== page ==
This is the very interesting question one of my readers addressed in a private email. It triggered my curiosity as a brand that would cross borders is not what we would call an “international brand” or a “global brand” but, as my reader (who just pass his WSET exam) put it ” ‘brands’ that operate under more than ‘one’ country”.
Is there such a thing as a “cross cultural brand”? There are more and more corporations buying each other and they become very international. For instance, the French Pernod-Ricard bought the Australian Jacob’s Creek. Does it make Jacob’s Creek a French brand? Not at all: Jacob’s Creek is still perceived as an Australian wine. When I told my American husband Jacob’s Creek was owned by Pernod-Ricard he didn’t believe me!
I can’t really think of any brand that will cross borders as such. But some wines have so little links with their place of origin that they fit the palate of almost every wine drinker: this is the case of Yellow Tail (an other Australian brand) or the American Turning Leaf (Gallo). Those wines are based on the varietal and designed to please the drinker. Does it make them a cross cultural brand? I would say no because they’re based on an international varietal known to almost every drinker.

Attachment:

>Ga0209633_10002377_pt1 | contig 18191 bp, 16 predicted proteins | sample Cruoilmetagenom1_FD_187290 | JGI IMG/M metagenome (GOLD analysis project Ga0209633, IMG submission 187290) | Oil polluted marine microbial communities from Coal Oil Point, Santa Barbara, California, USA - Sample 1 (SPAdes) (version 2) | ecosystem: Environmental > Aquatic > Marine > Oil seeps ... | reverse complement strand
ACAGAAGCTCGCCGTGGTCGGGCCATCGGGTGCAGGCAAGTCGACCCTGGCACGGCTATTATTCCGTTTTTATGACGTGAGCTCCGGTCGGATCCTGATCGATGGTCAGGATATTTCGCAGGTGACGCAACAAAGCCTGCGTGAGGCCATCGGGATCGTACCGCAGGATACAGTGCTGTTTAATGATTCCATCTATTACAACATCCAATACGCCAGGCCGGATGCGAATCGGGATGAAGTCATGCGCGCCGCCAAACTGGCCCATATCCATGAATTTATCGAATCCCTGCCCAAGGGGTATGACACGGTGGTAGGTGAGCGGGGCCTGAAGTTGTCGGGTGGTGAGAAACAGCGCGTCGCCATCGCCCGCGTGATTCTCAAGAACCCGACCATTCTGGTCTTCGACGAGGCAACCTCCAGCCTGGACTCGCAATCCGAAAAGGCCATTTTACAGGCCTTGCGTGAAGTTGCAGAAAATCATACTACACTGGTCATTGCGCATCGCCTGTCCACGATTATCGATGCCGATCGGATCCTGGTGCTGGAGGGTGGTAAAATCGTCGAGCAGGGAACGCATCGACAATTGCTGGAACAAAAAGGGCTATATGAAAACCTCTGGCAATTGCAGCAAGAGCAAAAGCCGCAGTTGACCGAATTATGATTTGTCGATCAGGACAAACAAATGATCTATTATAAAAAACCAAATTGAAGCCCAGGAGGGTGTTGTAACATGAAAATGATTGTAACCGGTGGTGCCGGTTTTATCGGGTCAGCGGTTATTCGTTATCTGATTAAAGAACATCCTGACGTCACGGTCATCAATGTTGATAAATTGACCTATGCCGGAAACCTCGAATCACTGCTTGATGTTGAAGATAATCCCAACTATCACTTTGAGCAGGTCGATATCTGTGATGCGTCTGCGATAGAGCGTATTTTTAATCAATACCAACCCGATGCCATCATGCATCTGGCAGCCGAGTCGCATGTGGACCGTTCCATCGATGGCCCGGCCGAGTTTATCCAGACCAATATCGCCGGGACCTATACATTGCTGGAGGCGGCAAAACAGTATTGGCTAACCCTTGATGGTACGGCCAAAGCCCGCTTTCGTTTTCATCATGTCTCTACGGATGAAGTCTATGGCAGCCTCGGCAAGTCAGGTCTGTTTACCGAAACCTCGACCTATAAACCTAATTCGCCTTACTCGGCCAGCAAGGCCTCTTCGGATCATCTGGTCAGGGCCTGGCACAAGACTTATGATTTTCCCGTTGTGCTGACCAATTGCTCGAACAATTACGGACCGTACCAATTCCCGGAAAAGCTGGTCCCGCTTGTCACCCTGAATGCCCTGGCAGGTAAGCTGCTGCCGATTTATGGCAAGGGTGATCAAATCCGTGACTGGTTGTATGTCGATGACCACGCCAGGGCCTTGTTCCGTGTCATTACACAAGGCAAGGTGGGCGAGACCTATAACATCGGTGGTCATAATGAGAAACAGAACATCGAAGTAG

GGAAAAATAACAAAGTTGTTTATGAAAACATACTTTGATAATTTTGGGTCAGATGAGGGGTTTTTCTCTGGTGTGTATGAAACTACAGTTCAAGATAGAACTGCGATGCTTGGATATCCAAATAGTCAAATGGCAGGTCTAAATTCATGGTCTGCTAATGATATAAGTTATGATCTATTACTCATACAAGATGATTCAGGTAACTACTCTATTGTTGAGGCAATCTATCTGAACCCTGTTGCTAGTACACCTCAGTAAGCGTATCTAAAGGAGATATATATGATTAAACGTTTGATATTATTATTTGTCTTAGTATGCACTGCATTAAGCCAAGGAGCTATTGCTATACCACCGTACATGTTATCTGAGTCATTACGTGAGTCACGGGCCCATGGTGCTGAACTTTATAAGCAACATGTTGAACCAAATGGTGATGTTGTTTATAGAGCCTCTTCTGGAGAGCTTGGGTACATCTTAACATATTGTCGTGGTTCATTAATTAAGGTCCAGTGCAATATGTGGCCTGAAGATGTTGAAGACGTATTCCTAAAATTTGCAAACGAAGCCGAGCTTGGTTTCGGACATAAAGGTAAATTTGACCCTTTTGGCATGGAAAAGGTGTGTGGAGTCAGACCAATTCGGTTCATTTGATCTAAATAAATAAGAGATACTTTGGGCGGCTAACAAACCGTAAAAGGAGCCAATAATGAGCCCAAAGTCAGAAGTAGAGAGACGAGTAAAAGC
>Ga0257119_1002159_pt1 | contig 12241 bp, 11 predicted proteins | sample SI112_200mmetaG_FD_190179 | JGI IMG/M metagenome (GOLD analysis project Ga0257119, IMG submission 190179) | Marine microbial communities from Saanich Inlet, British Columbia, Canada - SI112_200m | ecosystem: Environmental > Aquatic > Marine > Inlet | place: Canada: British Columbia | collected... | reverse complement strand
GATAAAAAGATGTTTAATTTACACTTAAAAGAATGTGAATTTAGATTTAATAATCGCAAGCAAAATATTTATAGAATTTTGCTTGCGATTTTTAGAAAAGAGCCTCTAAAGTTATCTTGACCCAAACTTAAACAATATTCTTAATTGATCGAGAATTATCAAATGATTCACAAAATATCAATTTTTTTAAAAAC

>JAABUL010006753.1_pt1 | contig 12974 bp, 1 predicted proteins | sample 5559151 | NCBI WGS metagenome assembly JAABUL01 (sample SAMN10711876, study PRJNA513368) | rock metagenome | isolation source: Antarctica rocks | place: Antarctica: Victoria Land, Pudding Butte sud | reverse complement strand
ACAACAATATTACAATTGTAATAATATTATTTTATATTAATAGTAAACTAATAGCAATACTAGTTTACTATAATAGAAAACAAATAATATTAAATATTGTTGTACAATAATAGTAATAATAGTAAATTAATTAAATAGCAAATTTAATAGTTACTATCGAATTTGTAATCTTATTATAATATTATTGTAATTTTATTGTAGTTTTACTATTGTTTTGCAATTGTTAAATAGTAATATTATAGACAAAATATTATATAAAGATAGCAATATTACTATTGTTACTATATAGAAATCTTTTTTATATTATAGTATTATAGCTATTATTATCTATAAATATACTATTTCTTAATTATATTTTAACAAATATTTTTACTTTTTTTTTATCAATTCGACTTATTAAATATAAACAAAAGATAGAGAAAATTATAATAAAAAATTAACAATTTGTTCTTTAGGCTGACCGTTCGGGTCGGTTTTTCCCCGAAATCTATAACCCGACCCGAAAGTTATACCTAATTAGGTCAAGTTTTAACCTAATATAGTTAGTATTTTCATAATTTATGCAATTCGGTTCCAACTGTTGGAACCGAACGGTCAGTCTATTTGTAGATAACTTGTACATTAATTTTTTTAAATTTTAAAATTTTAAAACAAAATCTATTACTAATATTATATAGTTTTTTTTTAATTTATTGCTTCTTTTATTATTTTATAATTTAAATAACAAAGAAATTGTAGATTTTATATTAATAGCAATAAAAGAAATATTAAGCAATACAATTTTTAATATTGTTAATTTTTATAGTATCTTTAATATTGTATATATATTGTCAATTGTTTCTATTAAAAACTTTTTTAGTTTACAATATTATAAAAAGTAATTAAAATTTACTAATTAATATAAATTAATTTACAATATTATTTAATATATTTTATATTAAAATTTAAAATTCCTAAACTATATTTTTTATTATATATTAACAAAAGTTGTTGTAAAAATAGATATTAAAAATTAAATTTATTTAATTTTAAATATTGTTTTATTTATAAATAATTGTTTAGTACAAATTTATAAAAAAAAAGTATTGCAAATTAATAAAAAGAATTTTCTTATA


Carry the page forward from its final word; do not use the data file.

On the other end, there are some brands that could qualify as border crossing brands. My reader sent me to read a link he found on the subject on the Wine Business site. Foster’s Wine Group announced it would include within its Australian Lindemans brand wines from Chile and South Africa. This announcement triggered an heated discussion in the industry about regionality. “Today’s consumers want to explore wine from new countries and regions, but are concerned about making the right choice in a fragmented market,” said James Craig-Wood, communications manager for EMEA Foster’s Group to journalist Felicity Carter on March 3rd, 2008. Carter has a very relevant point in her conclusion: “[...]multi-country brands are bringing wine closer to the beer model, where a standard product is brewed to the same recipe in different locations – the difference being that, while the beer’s origin is kept as anonymous as possible, the wine’s origins are being sold as a brand benefit. Which is another irony of regionality: the more effort that’s put into carving out distinct regions, the more those regions become brands which can be taken up and used by companies looking to extend their portfolios.” Isn’t it the case with Champagne? The region is more branded than most of the “brands”!